He is probably feeling very insecure at the moment, a home that he has lived in for a very long time and was assured that he would remain there to his death is now uncertain. At 75 years of age it would be difficult for him to relocate and this is most likely why he gets angry and defensive. If you plan to have him remain in the house, then it would be best to let him know that you will not be sending him on his way. This may settle his anxieties down and allow him to be more amenable toward you.
I do hope that what you have spent in the upkeep and maintenance of the home initially will not continue on at such a high amount. I do see your point of view, it is a lot of money that you have spent at the start and inheriting a home already occupied is tricky to say the least. I wish you well in this, not an easy inheritance to deal with.
I really appreciate the quick feedback. The money we’ve spent is on taxes and the rental insurance we have. $3300 annually for taxes and $2000 annually for insurance so that will continue, and we’ll have to take out a loan to continue to pay this every year. We split this with the sibling, so each of us pay half annually. We’ve only had to do a little house upkeep costs so far, but it is a 50 year old house.
Oh gosh, that is a lot of money to pay out yearly in insurance and taxes. I thought most of the money was being spent in house maintenance. Is it possible for your husbands uncle to live with you or the sister? Or either you and your husband or sister, moving into the inherited home?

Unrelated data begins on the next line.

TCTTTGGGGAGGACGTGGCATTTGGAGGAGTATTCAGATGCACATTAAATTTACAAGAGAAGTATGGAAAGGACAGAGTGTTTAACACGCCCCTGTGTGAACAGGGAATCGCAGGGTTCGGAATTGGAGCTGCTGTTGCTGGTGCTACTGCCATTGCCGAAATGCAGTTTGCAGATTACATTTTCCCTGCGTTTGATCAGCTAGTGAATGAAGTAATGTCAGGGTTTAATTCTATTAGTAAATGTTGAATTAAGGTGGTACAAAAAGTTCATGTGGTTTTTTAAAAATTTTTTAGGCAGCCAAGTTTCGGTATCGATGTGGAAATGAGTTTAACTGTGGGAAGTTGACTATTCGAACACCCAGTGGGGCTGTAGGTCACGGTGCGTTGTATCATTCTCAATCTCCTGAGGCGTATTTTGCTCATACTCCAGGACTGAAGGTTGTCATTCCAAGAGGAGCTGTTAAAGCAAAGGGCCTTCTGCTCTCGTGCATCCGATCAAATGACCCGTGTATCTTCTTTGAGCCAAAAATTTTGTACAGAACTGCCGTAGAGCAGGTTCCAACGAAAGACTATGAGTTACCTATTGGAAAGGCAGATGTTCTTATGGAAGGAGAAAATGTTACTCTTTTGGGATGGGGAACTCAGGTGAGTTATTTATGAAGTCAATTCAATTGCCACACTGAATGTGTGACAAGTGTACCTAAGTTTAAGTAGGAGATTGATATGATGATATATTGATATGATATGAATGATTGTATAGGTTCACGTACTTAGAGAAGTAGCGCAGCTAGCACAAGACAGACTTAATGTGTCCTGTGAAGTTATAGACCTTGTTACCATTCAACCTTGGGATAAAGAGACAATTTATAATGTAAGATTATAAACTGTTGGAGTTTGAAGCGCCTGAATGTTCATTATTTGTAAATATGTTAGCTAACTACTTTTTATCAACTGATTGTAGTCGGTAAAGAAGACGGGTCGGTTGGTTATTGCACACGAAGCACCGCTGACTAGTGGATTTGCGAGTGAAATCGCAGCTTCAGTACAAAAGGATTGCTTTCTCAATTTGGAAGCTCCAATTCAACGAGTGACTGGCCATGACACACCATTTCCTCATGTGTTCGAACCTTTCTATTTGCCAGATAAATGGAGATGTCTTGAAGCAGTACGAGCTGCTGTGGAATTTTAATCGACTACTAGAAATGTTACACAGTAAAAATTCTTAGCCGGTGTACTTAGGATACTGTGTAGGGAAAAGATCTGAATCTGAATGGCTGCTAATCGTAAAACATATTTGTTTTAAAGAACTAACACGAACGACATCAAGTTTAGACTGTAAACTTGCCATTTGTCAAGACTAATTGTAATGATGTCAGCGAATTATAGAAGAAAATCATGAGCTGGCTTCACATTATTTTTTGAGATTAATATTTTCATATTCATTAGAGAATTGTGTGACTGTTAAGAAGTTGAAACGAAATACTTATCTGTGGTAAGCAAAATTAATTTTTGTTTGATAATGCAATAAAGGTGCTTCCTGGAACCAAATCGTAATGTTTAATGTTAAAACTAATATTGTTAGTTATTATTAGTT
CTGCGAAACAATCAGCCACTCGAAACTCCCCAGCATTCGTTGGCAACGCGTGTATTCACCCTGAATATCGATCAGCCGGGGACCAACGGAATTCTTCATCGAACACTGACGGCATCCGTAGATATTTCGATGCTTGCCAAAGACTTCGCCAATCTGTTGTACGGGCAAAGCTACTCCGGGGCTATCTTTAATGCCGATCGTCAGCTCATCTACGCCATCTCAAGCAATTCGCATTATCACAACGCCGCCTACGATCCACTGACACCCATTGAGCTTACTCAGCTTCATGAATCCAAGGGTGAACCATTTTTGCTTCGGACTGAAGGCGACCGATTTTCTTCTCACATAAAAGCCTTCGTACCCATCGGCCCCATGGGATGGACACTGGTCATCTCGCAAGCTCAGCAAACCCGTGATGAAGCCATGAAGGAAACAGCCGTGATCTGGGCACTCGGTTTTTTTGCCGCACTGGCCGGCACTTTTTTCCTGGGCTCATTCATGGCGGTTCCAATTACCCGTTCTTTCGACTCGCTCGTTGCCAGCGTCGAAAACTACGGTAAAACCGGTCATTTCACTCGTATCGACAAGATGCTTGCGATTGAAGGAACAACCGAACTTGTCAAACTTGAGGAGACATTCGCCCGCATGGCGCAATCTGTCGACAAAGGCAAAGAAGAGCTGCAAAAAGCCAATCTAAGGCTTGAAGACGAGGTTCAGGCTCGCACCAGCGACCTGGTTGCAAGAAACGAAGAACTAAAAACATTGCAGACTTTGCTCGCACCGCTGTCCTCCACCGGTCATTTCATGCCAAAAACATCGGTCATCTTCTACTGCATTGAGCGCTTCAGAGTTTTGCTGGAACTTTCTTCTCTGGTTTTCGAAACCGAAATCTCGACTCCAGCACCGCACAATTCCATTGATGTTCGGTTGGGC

I don’t understand the legal issues, but can’t you just sell the home?
My mother already lives with us and I don’t think it would be a good fit with sister. He wouldn’t agree anyway. I guess I feel very put upon but I want to have a good Christian attitude. It really feels good just to share this experience and to get others perspective, and to try to think from his perspective. I am sure my in laws didn’t expect us to have to go into further debt, and he does have good friends that would take him in, but he likes the independence of the house. It’s just so costly. His attitude is of entitlement which is really hard to deal with. He has some trade expertise that could be very helpful to us in some simple ways but he ignores our very reasonable request. So again, just hard to not get mad about it. Well, thanks again and I will pray about what we can do or consider.
Have you sought out a lawyer? I think dying wishes should be respected but I would find it hard to believe a will can dictate that you go into debt or spend money.
If I understand correctly, the uncle live in the house rent free but has someone else inside this same house who pay him a rent?
I don’t know the legal aspects. But it would seems fair to me that he could be allowed to live under this house (as it’s in the will and he is an old man now) but with paying a rent to cover your expenses. It’s not necessary to create a high rate, but something to make him feel responsible of his housing and make him understand that he was beholden to your family for years.
It may make him angry toward you, but you have to decide if you want to just continue to be frustrated and angry with the situation and him.